Considerations for preventing
lameness cases in your herd By Michael Cox for American Dairymen Magazine
revention is better than cure,â€™ is a phrase that often comes to mind while carrying out daily duties on-farm. Many dairy producers have excellent animal health prevention protocols in place, such as vaccinations and bio-security. But when it comes to the issue of lameness in the dairy herd, perhaps we need to take a second look at prevention methods, and aim to minimize having to take a second look at yet another cow showing poor mobility.
Recent research findings published in the Journal of Dairy Science suggest that lameness prevention merits a strong focus on dairy farms. Findings published by researchers Randall et al 2017, state that previous lameness occurrence greatly increases the future risk of subsequent lameness cases. In a study of two large dairy herds in the United Kingdom, the researchers discovered a 96% and 89.5% repeat rate of clinical lameness following an initial lameness case. Such high rates of repeat offences are not only costly in terms of lower production, treatment costs and labor inputs, they also lead to higher rates of involuntary culling.
Preventing lameness can be best achieved by focusing on a few
key areas of the farmâ€™s facilities. Advice from University of Kentucky Extension urges dairymen to pay attention to the following areas, namely; Cleanliness, Holding pen time, Footbaths, Bedding, Heat Stress and Overcrowding. Cleanliness; Areas of high-traffic need to be regularly cleaned and maintained in a manure-free condition. Excessive manure can rapidly spread diseases such as digital dermatitis throughout the herd. Feeding areas, around water troughs and stalls are just some of the places to consistently monitor and keep clean. Holding pen time: Cows waiting in holding pens before entering the milking parlour is a potentially problematic area for consideration. Total daily holding pen times should be 1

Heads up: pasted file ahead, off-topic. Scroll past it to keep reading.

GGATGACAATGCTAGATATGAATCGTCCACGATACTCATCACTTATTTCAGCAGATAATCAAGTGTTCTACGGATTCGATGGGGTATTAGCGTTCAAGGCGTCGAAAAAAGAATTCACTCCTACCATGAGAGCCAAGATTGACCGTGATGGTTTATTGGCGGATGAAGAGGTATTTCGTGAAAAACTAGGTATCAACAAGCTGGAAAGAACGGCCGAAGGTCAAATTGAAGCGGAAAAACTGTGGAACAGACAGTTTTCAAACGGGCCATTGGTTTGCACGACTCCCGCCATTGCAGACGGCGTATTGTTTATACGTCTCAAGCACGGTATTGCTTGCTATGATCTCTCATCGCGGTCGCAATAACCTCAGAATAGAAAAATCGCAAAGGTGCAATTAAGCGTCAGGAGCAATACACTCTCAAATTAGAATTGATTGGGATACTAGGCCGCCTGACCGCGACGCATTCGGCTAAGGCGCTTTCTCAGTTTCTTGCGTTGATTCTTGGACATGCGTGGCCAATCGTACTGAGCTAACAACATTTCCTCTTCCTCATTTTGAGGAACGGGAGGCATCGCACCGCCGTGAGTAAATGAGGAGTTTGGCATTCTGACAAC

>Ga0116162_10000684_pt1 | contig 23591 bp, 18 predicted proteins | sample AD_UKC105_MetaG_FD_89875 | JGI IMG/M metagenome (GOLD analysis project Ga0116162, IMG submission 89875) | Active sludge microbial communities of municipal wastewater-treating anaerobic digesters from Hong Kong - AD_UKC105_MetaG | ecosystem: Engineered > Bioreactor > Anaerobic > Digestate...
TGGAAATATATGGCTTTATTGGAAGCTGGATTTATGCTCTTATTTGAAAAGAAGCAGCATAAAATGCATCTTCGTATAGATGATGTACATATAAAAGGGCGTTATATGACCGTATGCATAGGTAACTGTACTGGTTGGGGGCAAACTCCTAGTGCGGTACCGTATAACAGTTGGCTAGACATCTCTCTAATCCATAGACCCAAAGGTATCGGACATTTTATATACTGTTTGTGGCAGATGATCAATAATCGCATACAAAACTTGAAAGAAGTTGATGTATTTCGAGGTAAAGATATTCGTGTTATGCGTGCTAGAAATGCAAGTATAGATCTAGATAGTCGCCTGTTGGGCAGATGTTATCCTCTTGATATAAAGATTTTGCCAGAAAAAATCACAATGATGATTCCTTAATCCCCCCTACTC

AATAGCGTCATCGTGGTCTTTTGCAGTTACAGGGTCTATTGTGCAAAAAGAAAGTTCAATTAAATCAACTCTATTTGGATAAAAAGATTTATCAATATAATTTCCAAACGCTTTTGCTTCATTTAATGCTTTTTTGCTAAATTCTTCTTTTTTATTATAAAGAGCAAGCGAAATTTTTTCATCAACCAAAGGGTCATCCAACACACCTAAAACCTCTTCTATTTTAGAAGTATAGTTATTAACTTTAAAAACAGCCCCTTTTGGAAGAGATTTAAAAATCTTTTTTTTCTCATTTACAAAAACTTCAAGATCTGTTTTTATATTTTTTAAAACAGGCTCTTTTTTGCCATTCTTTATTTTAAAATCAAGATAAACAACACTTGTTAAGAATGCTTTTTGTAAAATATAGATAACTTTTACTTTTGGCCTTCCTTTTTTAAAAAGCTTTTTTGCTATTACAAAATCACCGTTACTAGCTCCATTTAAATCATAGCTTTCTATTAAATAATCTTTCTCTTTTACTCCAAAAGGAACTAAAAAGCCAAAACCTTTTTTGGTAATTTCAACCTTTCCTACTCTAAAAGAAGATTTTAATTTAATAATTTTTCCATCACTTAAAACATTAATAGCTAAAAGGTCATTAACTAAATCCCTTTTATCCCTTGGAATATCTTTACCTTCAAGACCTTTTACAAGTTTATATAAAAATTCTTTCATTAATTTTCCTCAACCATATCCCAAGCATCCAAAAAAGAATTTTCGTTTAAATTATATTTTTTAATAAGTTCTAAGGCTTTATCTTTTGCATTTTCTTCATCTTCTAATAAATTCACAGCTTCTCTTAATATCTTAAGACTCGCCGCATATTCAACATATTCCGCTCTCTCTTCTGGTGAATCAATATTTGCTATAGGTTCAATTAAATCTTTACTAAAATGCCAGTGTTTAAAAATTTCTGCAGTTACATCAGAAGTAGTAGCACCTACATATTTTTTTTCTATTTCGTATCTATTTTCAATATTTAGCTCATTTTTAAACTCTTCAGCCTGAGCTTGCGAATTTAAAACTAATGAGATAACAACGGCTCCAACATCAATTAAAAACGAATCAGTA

hour or less, regardless of milking frequency. Short holding times will help reduce hoof stress and unnecessary standing time on hard surfaces. Footbaths: Regular footbathing is a crucial lameness preventative and treatment practice. While every farm will have a different requirement for footbathing, it is recommended that cows go through a footbath at least once a fortnight. Copper sulphate and/or formaldehyde are the triedand-trusted footbathing solutions for most dairymen. Footbath solutions should not exceed 5% concentration and should be topped up regularly (after 200 cows have passed through the footbath). Recent research findings are indicating that weaker solution concentrations, i.e. 1%-3% and more frequent bathing, i.e. 4-7 days consecutively, could be more beneficial in treating and preventing hairy heel warts and other infectious diseases than stronger and less frequent bathing. Ideally, cows should have a minimum of two steps in the solution (1 step gives approximately 3 seconds of contact time). Bath sizes should be at least 3.5meters long and * Continued on page 16